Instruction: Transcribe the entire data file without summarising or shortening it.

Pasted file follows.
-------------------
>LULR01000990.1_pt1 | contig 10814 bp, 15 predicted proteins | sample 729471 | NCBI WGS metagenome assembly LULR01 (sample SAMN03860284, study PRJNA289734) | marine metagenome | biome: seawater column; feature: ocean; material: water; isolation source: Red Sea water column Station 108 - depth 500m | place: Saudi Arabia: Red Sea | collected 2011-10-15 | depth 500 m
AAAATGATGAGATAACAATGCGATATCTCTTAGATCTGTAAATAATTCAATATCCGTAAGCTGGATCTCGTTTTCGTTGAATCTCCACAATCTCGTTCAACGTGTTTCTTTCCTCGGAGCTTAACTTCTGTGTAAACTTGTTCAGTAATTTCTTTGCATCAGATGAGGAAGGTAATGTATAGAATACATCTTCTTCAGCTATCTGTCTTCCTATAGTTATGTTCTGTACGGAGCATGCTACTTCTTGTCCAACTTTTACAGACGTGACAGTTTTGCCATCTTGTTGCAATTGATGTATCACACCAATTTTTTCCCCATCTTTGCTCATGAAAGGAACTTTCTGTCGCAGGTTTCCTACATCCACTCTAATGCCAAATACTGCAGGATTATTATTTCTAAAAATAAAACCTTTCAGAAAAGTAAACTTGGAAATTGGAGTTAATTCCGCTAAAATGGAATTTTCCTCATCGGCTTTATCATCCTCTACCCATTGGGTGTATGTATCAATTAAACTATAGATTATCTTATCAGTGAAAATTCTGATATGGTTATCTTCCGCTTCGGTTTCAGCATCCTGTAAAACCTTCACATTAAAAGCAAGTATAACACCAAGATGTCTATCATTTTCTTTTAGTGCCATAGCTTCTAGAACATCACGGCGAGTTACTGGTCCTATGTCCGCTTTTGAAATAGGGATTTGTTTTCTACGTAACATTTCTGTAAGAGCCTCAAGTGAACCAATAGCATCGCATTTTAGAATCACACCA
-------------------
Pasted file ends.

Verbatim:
>LULR01000990.1_pt1 | contig 10814 bp, 15 predicted proteins | sample 729471 | NCBI WGS metagenome assembly LULR01 (sample SAMN03860284, study PRJNA289734) | marine metagenome | biome: seawater column; feature: ocean; material: water; isolation source: Red Sea water column Station 108 - depth 500m | place: Saudi Arabia: Red Sea | collected 2011-10-15 | depth 500 m
AAAATGATGAGATAACAATGCGATATCTCTTAGATCTGTAAATAATTCAATATCCGTAAGCTGGATCTCGTTTTCGTTGAATCTCCACAATCTCGTTCAACGTGTTTCTTTCCTCGGAGCTTAACTTCTGTGTAAACTTGTTCAGTAATTTCTTTGCATCAGATGAGGAAGGTAATGTATAGAATACATCTTCTTCAGCTATCTGTCTTCCTATAGTTATGTTCTGTACGGAGCATGCTACTTCTTGTCCAACTTTTACAGACGTGACAGTTTTGCCATCTTGTTGCAATTGATGTATCACACCAATTTTTTCCCCATCTTTGCTCATGAAAGGAACTTTCTGTCGCAGGTTTCCTACATCCACTCTAATGCCAAATACTGCAGGATTATTATTTCTAAAAATAAAACCTTTCAGAAAAGTAAACTTGGAAATTGGAGTTAATTCCGCTAAAATGGAATTTTCCTCATCGGCTTTATCATCCTCTACCCATTGGGTGTATGTATCAATTAAACTATAGATTATCTTATCAGTGAAAATTCTGATATGGTTATCTTCCGCTTCGGTTTCAGCATCCTGTAAAACCTTCACATTAAAAGCAAGTATAACACCAAGATGTCTATCATTTTCTTTTAGTGCCATAGCTTCTAGAACATCACGGCGAGTTACTGGTCCTATGTCCGCTTTTGAAATAGGGATTTGTTTTCTACGTAACATTTCTGTAAGAGCCTCAAGTGAACCAATAGCATCGCATTTTAGAATCACACCA